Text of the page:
Dante Alighieri informs us that those who commit sins of
fraud are confined in the afterlife to Malebolge, the
Flatterers are perpetually immersed in rivers of shit. Lotharios are lashed by horned demons. Thieves are chased by snakes whose bites cause them to spontaneously combust, or otherwise turn into snakes themselves.
Corrupt politicians are thrown into a river of boiling tar, kept at bay from trying to claw out of the pitch by demons with grappling hooks and barbs. Corrupt priests are turned upside down in baptismal fountains, and the soles of their feet are doused in oil and continuously ablaze. “Sowers of discord” are made to march as the walking disfigured: decapitated, cut in half or completely disemboweled.
Fortune-tellers have their heads twisted completely in reverse, and must walk backward around the circle for eternity. Alchemists are sticken with rashes, leprosy and consumption. Fraudulent advisors – shyster lawyers, self-help authors, pump-and-dump scheming boiler room brokers, Oprah – are turned into flaming faggots, in the original sense of the term.
Ya know, just sort of picture Newark,
but without the bakeries on Ferry St
Anyway, I'm here to report that there is, in fact, one pit
of the 8th Circle that seems to have escaped notice of the medieval Italian
poet and Virgil, his pagan guide through the afterlife. It's the place where
terminally lazy Web addicts who feign at being upstanding members of the
working financial press go to receive their punishment.
Here, your intrepid correspondent is made to sit through panel after panel of insurance regulators, state politicians, and lobbyists discussing such soul-crushingly boring topics as collateralization requirements for foreign reinsurers; the criteria under which domestic deference does or does not hold in multi-state market conduct reviews; and how appropriate it is to apply the internal controls attestation standards laid out in Section 404 of the Sarbanes-Oxley Act to audits of non-public mutuals and/or closely held stock companies.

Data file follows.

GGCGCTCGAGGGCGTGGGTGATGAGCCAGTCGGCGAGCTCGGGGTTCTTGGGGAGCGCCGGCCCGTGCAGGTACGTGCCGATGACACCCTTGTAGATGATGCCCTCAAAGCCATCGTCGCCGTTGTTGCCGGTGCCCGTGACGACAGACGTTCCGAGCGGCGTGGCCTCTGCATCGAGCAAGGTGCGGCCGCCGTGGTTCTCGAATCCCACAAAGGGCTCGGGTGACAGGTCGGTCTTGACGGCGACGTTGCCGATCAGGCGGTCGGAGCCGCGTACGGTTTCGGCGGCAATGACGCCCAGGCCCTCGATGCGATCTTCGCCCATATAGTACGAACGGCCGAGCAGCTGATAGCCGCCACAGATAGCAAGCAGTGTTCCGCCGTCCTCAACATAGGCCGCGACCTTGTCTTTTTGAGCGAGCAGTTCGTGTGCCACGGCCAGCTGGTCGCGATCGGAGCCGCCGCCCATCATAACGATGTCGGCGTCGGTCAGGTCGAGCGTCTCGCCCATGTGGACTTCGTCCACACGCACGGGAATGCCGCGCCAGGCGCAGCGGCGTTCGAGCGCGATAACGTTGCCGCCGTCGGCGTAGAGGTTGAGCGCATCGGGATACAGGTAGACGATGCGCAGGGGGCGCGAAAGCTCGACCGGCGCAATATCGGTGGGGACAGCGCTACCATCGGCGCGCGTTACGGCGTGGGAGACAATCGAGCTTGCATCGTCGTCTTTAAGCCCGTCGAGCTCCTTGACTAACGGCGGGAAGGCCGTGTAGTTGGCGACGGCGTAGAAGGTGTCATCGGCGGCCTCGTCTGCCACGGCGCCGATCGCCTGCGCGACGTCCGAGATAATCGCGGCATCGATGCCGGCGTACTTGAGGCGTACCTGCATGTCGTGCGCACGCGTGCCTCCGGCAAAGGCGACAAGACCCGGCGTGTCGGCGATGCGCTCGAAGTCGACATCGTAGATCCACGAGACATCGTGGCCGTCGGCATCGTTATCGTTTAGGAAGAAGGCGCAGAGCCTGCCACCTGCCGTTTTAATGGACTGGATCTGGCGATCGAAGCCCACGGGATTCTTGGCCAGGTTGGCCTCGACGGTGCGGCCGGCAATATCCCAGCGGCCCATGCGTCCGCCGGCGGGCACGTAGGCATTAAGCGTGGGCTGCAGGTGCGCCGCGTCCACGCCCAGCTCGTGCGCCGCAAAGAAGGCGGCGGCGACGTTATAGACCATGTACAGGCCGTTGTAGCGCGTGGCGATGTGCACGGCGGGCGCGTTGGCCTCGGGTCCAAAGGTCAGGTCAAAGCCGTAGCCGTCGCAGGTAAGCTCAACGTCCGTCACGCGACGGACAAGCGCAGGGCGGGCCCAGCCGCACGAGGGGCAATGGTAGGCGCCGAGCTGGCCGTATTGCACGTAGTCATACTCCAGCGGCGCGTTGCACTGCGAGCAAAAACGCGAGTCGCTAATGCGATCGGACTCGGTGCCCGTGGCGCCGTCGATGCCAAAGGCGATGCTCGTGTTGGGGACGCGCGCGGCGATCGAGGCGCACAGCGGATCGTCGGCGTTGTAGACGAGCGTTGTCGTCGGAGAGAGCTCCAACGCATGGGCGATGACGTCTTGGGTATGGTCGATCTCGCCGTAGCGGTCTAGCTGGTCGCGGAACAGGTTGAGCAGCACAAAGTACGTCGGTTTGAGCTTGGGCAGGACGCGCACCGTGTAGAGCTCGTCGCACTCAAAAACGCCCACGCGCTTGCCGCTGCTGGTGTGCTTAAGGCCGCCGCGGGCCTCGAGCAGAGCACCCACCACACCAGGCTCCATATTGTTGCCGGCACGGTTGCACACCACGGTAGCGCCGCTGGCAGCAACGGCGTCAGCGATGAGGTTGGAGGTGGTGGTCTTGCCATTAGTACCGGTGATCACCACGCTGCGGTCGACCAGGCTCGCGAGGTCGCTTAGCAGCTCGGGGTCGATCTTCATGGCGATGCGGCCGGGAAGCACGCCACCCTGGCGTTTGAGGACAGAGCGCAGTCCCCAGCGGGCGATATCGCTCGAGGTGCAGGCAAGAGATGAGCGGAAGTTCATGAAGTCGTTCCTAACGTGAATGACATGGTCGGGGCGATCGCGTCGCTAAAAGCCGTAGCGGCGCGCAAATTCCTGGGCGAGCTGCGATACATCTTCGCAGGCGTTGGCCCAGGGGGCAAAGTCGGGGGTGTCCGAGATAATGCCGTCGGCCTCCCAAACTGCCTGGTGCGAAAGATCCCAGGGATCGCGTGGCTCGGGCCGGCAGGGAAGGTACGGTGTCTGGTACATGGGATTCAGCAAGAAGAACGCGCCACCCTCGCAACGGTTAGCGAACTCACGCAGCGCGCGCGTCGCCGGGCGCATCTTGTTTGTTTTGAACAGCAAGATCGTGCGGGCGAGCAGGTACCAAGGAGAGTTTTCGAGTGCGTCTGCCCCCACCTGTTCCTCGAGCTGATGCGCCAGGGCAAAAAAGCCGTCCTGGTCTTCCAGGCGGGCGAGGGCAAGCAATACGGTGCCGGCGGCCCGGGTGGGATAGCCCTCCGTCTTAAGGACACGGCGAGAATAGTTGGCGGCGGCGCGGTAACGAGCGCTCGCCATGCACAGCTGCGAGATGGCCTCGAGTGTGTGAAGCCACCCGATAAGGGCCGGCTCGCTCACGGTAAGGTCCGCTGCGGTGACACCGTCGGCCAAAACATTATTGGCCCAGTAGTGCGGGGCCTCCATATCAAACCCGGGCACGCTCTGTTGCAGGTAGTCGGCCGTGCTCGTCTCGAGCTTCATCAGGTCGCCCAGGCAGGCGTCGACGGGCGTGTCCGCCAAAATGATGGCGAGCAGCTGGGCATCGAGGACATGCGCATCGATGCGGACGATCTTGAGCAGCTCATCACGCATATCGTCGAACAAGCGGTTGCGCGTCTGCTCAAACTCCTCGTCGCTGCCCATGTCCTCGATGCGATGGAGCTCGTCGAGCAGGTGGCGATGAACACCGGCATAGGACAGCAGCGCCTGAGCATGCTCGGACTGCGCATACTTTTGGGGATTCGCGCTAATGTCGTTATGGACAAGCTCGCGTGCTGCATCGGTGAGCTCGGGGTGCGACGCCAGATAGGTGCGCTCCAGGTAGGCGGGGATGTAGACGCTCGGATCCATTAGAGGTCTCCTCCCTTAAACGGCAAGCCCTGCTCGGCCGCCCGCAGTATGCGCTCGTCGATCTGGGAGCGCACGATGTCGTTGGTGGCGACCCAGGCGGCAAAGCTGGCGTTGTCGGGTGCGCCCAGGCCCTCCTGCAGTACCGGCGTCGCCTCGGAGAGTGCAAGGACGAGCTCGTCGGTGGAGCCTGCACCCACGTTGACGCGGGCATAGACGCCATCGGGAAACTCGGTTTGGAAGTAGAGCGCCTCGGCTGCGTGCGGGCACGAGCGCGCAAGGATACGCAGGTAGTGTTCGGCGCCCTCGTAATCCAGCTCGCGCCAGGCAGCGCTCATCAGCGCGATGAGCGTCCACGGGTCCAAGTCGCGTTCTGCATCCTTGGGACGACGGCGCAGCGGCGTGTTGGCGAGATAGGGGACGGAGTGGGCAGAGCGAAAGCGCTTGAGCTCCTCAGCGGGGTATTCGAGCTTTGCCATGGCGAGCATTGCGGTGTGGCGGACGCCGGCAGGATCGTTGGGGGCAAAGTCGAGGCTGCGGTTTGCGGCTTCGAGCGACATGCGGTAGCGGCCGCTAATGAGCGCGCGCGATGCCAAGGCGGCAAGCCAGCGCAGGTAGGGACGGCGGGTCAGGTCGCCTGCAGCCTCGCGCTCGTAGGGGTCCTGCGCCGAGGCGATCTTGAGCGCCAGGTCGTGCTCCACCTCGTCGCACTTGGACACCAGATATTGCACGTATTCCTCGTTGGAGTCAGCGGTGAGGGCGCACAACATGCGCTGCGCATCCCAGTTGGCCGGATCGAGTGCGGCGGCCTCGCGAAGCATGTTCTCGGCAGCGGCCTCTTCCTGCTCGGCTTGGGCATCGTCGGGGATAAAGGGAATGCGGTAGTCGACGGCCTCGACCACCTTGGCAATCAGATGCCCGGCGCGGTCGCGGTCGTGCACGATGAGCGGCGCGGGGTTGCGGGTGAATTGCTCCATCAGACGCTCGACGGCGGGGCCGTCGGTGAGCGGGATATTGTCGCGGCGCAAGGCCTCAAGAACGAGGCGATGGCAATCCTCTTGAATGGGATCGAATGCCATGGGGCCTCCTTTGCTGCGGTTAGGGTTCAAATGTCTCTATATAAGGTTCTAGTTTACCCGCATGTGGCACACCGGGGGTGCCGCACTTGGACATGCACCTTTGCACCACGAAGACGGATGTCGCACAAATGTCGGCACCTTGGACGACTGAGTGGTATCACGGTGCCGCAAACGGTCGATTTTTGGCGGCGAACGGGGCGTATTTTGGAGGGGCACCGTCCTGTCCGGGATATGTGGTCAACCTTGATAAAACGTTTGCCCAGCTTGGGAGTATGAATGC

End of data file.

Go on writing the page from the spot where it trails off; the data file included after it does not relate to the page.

He is then made to return to his hotel room, order crappy
room service, spend the evening transcribing and forming halfway readable
stories out of this muck, before getting a couple hours of sleep and dragging
his jet-lagged ass out of bed to begin the process anew the next day.
Ahh, but the pièce de résistance...he is made to do all of this while awaiting him just outside the walls of his hotel -- but forever out of his reach -- are miles and miles of beaches, kissed by the Southern California sun, and populated with a startlingly disproportionate tally of the world's most beautiful women, all wearing next to nothing. They mock him and his laptop.
Camus famously thought Sisyphus to embody the absurd hero, who finds meaning in his work no matter how pointless it is.
I disagree. Sisyphus was a whiner. So you had to roll a big rock up a hill, over and over again. Big deal. Fuckin' pussy.
Oh, yeah, so....ummm, I'm back. What'd I miss?